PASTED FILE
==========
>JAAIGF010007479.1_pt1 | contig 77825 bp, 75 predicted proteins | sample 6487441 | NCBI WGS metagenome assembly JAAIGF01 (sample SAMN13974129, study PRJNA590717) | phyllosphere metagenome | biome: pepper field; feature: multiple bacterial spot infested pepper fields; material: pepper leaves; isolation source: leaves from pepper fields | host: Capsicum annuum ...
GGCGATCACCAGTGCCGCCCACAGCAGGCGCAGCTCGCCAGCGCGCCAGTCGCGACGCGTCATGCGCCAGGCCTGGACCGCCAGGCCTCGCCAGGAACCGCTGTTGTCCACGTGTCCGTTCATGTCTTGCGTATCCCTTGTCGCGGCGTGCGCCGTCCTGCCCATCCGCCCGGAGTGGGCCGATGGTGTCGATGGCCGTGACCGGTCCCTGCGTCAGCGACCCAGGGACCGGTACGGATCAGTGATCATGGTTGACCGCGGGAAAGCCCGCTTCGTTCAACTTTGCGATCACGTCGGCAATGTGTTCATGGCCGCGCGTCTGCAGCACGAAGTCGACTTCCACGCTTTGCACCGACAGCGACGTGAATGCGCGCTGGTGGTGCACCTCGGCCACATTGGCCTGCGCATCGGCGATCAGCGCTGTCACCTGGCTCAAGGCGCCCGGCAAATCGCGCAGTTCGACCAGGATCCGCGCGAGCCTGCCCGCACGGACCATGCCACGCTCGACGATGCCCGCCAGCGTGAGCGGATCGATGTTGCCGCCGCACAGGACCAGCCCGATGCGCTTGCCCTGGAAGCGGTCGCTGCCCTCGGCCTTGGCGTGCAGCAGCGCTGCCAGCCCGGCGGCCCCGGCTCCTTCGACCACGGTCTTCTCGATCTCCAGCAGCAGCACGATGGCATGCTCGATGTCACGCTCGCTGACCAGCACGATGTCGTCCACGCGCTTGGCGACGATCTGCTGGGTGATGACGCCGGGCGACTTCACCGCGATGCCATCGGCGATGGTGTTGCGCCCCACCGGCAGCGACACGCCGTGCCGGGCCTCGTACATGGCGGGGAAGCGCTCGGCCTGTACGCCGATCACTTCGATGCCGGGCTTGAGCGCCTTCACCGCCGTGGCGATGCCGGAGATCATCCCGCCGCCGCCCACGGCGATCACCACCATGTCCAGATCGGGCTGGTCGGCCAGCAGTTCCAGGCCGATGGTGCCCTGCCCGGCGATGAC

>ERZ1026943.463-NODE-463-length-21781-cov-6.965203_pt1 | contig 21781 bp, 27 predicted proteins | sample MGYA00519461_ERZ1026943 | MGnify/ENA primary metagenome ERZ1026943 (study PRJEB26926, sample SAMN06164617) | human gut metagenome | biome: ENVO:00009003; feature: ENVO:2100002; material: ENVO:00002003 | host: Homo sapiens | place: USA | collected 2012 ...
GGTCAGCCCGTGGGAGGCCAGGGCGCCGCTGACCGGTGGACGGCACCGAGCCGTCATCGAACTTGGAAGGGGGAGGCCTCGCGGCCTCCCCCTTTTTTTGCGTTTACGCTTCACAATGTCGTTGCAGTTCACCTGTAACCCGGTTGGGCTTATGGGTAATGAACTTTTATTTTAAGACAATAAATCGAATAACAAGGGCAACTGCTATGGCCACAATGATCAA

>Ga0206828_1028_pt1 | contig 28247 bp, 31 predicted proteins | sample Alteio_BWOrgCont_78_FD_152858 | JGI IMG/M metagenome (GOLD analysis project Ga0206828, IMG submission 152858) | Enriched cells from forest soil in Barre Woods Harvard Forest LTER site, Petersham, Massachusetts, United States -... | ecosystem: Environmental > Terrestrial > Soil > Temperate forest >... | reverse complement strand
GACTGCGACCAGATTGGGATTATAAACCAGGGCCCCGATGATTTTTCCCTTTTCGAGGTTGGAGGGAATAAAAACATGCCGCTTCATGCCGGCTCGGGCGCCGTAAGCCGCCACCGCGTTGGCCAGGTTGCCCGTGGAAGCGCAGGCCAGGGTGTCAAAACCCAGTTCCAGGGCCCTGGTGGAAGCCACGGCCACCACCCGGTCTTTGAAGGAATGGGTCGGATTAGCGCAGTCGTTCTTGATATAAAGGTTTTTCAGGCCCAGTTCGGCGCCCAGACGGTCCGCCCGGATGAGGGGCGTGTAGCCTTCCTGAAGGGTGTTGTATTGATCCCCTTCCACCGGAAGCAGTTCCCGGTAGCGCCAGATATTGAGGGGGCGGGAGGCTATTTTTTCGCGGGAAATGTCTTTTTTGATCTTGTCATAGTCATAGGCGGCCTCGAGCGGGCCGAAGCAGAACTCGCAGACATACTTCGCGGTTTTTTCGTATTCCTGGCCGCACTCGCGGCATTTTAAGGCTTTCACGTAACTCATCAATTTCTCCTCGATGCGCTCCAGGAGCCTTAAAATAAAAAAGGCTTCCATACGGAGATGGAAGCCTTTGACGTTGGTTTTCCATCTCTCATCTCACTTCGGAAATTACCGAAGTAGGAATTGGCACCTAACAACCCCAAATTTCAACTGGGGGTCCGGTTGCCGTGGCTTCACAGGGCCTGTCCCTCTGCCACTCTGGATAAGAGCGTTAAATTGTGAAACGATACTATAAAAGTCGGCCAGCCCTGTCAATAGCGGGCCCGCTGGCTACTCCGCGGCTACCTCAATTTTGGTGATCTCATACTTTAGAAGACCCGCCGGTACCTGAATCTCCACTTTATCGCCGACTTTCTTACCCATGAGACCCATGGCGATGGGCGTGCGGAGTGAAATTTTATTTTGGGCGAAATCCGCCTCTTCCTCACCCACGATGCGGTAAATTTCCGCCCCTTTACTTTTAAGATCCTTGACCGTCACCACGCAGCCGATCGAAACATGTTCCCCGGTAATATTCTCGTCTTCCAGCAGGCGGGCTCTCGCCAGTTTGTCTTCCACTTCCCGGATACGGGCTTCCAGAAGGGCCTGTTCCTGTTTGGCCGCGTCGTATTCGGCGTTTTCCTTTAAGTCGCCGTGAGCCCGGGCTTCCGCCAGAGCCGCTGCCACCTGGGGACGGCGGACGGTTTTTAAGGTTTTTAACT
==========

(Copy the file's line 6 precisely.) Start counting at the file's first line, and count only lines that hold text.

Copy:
GACTGCGACCAGATTGGGATTATAAACCAGGGCCCCGATGATTTTTCCCTTTTCGAGGTTGGAGGGAATAAAAACATGCCGCTTCATGCCGGCTCGGGCGCCGTAAGCCGCCACCGCGTTGGCCAGGTTGCCCGTGGAAGCGCAGGCCAGGGTGTCAAAACCCAGTTCCAGGGCCCTGGTGGAAGCCACGGCCACCACCCGGTCTTTGAAGGAATGGGTCGGATTAGCGCAGTCGTTCTTGATATAAAGGTTTTTCAGGCCCAGTTCGGCGCCCAGACGGTCCGCCCGGATGAGGGGCGTGTAGCCTTCCTGAAGGGTGTTGTATTGATCCCCTTCCACCGGAAGCAGTTCCCGGTAGCGCCAGATATTGAGGGGGCGGGAGGCTATTTTTTCGCGGGAAATGTCTTTTTTGATCTTGTCATAGTCATAGGCGGCCTCGAGCGGGCCGAAGCAGAACTCGCAGACATACTTCGCGGTTTTTTCGTATTCCTGGCCGCACTCGCGGCATTTTAAGGCTTTCACGTAACTCATCAATTTCTCCTCGATGCGCTCCAGGAGCCTTAAAATAAAAAAGGCTTCCATACGGAGATGGAAGCCTTTGACGTTGGTTTTCCATCTCTCATCTCACTTCGGAAATTACCGAAGTAGGAATTGGCACCTAACAACCCCAAATTTCAACTGGGGGTCCGGTTGCCGTGGCTTCACAGGGCCTGTCCCTCTGCCACTCTGGATAAGAGCGTTAAATTGTGAAACGATACTATAAAAGTCGGCCAGCCCTGTCAATAGCGGGCCCGCTGGCTACTCCGCGGCTACCTCAATTTTGGTGATCTCATACTTTAGAAGACCCGCCGGTACCTGAATCTCCACTTTATCGCCGACTTTCTTACCCATGAGACCCATGGCGATGGGCGTGCGGAGTGAAATTTTATTTTGGGCGAAATCCGCCTCTTCCTCACCCACGATGCGGTAAATTTCCGCCCCTTTACTTTTAAGATCCTTGACCGTCACCACGCAGCCGATCGAAACATGTTCCCCGGTAATATTCTCGTCTTCCAGCAGGCGGGCTCTCGCCAGTTTGTCTTCCACTTCCCGGATACGGGCTTCCAGAAGGGCCTGTTCCTGTTTGGCCGCGTCGTATTCGGCGTTTTCCTTTAAGTCGCCGTGAGCCCGGGCTTCCGCCAGAGCCGCTGCCACCTGGGGACGGCGGACGGTTTTTAAGGTTTTTAACT